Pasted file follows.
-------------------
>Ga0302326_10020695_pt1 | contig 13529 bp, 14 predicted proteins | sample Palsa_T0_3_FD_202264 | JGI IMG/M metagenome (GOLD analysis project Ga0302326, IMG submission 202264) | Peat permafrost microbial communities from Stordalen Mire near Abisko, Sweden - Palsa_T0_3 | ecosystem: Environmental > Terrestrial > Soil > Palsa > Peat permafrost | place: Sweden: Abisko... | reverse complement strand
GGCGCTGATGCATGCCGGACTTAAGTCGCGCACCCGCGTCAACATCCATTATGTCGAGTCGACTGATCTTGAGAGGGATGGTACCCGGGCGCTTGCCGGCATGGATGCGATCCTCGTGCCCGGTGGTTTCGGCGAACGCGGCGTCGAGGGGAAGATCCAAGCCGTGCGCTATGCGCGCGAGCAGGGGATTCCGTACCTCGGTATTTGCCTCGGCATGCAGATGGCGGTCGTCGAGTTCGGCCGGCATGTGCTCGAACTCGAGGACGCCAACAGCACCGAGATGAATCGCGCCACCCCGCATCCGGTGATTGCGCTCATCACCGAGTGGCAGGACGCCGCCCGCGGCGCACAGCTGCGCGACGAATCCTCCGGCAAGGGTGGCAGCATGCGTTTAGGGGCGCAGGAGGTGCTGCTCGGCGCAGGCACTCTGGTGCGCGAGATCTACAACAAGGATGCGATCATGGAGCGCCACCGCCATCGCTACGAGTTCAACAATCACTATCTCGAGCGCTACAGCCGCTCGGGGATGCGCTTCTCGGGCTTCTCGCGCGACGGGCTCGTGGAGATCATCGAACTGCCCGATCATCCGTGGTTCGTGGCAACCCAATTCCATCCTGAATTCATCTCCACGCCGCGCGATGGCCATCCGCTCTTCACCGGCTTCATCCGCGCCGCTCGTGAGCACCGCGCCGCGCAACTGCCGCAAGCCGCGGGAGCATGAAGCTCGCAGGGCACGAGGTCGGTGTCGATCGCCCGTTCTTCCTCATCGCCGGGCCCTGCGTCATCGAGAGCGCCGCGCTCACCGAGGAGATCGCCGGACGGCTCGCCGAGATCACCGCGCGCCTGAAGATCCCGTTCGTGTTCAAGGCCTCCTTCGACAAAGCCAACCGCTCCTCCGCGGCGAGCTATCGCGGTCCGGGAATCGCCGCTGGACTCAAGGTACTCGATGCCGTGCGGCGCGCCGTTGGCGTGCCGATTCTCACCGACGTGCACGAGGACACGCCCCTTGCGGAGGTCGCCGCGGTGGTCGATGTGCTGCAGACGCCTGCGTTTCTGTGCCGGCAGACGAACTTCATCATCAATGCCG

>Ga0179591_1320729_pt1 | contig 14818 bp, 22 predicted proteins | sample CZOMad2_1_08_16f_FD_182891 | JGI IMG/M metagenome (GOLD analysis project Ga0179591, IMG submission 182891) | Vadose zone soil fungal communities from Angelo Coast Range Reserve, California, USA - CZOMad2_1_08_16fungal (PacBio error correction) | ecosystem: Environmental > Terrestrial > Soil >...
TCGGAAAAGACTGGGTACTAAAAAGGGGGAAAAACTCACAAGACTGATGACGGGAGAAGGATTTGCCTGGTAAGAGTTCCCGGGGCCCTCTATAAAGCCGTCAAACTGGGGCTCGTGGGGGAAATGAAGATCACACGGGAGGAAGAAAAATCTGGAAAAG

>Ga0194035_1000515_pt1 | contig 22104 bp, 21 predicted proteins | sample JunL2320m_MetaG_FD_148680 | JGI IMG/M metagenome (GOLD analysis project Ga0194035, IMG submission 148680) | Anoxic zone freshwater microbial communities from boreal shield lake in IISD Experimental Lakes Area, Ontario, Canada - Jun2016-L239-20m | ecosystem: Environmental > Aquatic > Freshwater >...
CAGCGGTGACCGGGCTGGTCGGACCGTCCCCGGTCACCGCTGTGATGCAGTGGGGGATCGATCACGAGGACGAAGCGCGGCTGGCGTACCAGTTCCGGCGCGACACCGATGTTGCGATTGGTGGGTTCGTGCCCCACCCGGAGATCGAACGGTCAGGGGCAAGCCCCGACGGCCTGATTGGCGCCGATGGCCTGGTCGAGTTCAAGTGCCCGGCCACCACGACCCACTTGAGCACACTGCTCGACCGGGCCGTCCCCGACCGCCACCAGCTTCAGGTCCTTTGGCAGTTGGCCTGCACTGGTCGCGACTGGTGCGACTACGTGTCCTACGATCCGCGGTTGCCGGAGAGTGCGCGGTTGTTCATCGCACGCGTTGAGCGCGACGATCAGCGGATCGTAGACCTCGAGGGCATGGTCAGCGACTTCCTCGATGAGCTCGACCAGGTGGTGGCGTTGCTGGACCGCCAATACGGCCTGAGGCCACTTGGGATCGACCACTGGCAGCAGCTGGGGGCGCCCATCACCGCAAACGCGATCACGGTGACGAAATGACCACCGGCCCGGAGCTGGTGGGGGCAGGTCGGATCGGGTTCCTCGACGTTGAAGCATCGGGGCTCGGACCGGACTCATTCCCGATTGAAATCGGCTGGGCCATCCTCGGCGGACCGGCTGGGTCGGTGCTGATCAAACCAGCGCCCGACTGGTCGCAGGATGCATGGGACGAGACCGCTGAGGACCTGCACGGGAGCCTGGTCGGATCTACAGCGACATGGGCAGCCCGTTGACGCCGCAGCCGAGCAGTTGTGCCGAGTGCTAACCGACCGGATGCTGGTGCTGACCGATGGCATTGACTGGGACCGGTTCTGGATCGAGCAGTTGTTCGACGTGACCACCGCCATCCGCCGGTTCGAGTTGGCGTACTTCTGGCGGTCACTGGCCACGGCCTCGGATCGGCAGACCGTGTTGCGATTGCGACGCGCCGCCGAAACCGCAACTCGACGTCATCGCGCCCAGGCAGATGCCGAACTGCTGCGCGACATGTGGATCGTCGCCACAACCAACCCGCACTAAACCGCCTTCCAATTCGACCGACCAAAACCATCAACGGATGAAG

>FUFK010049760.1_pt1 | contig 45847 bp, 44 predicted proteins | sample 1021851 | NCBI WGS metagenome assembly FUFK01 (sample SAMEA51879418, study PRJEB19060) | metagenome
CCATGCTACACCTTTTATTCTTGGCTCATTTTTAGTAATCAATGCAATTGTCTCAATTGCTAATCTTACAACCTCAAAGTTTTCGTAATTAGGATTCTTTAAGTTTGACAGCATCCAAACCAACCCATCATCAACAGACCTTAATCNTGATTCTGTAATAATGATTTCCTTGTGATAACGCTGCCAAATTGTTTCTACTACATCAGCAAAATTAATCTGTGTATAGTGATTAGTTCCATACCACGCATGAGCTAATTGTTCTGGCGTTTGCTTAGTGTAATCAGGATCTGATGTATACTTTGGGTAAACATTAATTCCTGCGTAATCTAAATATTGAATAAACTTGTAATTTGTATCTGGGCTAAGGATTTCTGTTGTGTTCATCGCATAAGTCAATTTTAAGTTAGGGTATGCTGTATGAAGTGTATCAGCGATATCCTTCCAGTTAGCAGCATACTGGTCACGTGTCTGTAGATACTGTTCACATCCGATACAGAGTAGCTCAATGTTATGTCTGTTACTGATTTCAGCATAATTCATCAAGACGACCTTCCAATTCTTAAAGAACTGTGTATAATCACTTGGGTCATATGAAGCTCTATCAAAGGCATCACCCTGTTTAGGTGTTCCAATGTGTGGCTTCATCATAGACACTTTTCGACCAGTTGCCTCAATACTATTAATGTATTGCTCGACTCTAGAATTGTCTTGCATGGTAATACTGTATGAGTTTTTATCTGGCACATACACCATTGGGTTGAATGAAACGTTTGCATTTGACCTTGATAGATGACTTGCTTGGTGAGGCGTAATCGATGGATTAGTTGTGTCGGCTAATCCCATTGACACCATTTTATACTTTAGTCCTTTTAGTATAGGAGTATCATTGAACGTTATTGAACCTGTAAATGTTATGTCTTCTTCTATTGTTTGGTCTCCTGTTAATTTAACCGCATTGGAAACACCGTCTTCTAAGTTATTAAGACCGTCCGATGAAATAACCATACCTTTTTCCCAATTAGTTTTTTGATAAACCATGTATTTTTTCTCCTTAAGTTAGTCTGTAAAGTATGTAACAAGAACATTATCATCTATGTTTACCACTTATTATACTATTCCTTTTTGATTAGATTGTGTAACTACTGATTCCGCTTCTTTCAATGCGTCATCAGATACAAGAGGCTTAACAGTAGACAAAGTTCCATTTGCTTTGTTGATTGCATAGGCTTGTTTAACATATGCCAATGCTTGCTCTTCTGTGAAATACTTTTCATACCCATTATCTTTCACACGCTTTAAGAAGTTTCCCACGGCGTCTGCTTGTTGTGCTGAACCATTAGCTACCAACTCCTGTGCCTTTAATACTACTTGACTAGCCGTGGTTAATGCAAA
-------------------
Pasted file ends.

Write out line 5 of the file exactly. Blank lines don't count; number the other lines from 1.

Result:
>Ga0194035_1000515_pt1 | contig 22104 bp, 21 predicted proteins | sample JunL2320m_MetaG_FD_148680 | JGI IMG/M metagenome (GOLD analysis project Ga0194035, IMG submission 148680) | Anoxic zone freshwater microbial communities from boreal shield lake in IISD Experimental Lakes Area, Ontario, Canada - Jun2016-L239-20m | ecosystem: Environmental > Aquatic > Freshwater >...